Opening Our Eyes to What We Can Achieve

Apr 16th, 2020 | By | Category: Environment/Sustainability

By Suzanne York.

[photo: Flickr Creative Commons]

[photo: Flickr Creative Commons]

If it wasn’t clear before this year, it should be crystal clear now:  we need to change our unsustainable ways of living. For our own sake, business as usual cannot continue.  We’re not talking about 9-5 jobs, shaking hands and public gatherings, though who knows what will happen with all that.

No, it’s how the bits of business as usual helped get us into this situation – the consuming, polluting, and hedonistic behaviors.  What can we do, when COVID-19 restrictions are lowered, that will help make the most of our social distancing pain and improve our lives and environment?

There are many lessons the world can take from our current pandemic state of life.  Below are just a few of the most important ones that, if we are willing to address them, can have positive impacts on people and nature.  Consider this a very brief overview, as each topic could be a book or full-length documentary.


It’s not yet clear how this novel coronavirus came into being.  The main theory is that it originated via bats, a common host, and was first transmitted to a pangolin at a Wuhan wildlife market.  This particular market is notorious for keeping animals, especially exotic ones, in cages piled one on top of the other, and slaughtering them on the spot, so it’s not a stretch of the imagination to see how it could spread to humans.

However it came about, the resulting COVID-19 virus can be seen as a reflection of how we structure our food systems and what we eat.  It is also shows the impact of human population growth on species.  There are nearly 8 billion people on the planet, many living in densely populated areas, and many living close to nature.

It’s easy to point fingers at a Chinese ‘wet market,’ but industrial agriculture isn’t much better.  Most animals are treated awfully, just existing for human consumption. In a growing world, where an increasing number of people are starting to eat more meat-based diets, our consumption of animals needs a major rethink, certainly from a human health standpoint as well as for how we treat other sentient beings. See more below.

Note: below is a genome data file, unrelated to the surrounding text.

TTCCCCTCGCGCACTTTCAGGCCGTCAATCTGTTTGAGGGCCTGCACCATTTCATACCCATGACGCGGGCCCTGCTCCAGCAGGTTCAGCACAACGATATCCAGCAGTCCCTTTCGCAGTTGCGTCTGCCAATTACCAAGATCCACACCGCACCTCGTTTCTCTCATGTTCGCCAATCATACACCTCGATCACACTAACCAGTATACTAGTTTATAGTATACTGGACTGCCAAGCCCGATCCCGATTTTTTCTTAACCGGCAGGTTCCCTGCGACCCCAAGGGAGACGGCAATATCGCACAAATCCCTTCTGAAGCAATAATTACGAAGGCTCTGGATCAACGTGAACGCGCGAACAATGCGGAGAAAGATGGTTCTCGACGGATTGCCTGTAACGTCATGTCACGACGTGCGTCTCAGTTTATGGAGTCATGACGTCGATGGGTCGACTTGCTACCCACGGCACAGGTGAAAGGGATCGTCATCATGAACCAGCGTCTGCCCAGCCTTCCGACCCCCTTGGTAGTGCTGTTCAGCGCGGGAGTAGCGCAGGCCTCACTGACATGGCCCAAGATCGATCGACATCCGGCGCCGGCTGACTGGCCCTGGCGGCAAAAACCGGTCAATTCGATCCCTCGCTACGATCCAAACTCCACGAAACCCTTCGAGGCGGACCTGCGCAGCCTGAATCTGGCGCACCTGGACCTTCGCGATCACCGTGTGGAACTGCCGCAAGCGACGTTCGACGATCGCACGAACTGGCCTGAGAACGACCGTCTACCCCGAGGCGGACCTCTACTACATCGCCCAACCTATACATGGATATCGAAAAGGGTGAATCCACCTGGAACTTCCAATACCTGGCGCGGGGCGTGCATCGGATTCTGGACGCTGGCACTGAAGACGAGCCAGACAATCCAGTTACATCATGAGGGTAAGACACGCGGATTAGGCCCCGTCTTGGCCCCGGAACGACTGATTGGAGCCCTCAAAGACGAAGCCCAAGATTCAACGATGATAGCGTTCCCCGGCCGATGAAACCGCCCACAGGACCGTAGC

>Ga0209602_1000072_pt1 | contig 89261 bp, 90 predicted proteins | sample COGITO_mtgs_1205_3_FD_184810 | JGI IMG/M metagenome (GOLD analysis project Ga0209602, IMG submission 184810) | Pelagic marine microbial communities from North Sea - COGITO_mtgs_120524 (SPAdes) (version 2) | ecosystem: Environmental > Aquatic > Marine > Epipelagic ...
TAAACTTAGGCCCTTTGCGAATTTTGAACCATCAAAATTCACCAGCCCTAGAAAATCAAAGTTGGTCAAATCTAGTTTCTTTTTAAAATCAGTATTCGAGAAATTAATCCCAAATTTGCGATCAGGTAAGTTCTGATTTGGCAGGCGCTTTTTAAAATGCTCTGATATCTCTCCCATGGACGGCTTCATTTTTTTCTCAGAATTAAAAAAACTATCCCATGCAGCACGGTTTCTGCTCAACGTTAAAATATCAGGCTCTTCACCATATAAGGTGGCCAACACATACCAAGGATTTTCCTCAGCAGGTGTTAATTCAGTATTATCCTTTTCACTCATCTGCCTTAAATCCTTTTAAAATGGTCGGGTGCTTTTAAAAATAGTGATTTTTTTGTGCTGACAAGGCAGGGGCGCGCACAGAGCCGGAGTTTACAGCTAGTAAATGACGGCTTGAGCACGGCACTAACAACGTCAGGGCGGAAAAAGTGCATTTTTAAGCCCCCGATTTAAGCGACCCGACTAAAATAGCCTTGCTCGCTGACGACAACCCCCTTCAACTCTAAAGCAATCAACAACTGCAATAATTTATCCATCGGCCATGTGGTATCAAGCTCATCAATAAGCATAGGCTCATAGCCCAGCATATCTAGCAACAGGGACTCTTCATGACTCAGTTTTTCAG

Credit: Florida chicken house by Larry Rana, USDA from Wikimedia Commons (Public Domain)

Credit: Florida chicken house by Larry Rana, USDA from Wikimedia Commons (Public Domain)


In another aspect related to consumption, we are finding out in our stay-at-home phase that we don’t have to consume so much stuff.  Economic implications aside, it turns out buying the latest tech gadget or cool jacket isn’t that necessary after all. We can live without a lot of consumer goods, most of which don’t buy happiness.  And an economic system based on perpetual growth – part of business as usual – cannot go on forever.

Rights of nature/connection to nature

Returning to the issue of how we treat animals, it’s obvious that a major shift is warranted.  The poaching and trafficking of endangered species has to end.  There are some people who, due to poverty and other unfortunate circumstances, have no alternative but to poach animals in order to survive.  But eating pangolins, shark fins, foie gras or pigs confined into tiny, filthy cages?  As a society we have to do better than allow this abuse to continue.

One way is to build on our connection and relationship to nature.  Perhaps in our current lockdown phase where we have to get outside, for our mental and physical well-being, many people are learning how important the natural world is.  And how enjoyable spending time outside is for us.